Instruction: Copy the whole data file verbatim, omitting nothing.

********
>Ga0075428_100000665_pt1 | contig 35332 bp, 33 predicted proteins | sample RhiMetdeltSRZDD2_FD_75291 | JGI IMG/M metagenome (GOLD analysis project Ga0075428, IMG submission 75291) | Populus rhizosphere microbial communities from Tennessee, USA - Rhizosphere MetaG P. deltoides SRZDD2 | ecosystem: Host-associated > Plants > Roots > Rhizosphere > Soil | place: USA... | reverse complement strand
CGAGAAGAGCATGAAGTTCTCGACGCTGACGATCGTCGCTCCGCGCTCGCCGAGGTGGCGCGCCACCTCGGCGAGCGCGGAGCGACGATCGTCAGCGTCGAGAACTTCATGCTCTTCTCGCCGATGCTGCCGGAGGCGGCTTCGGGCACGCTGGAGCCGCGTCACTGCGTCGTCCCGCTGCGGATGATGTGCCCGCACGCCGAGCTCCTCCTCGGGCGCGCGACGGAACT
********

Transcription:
>Ga0075428_100000665_pt1 | contig 35332 bp, 33 predicted proteins | sample RhiMetdeltSRZDD2_FD_75291 | JGI IMG/M metagenome (GOLD analysis project Ga0075428, IMG submission 75291) | Populus rhizosphere microbial communities from Tennessee, USA - Rhizosphere MetaG P. deltoides SRZDD2 | ecosystem: Host-associated > Plants > Roots > Rhizosphere > Soil | place: USA... | reverse complement strand
CGAGAAGAGCATGAAGTTCTCGACGCTGACGATCGTCGCTCCGCGCTCGCCGAGGTGGCGCGCCACCTCGGCGAGCGCGGAGCGACGATCGTCAGCGTCGAGAACTTCATGCTCTTCTCGCCGATGCTGCCGGAGGCGGCTTCGGGCACGCTGGAGCCGCGTCACTGCGTCGTCCCGCTGCGGATGATGTGCCCGCACGCCGAGCTCCTCCTCGGGCGCGCGACGGAACT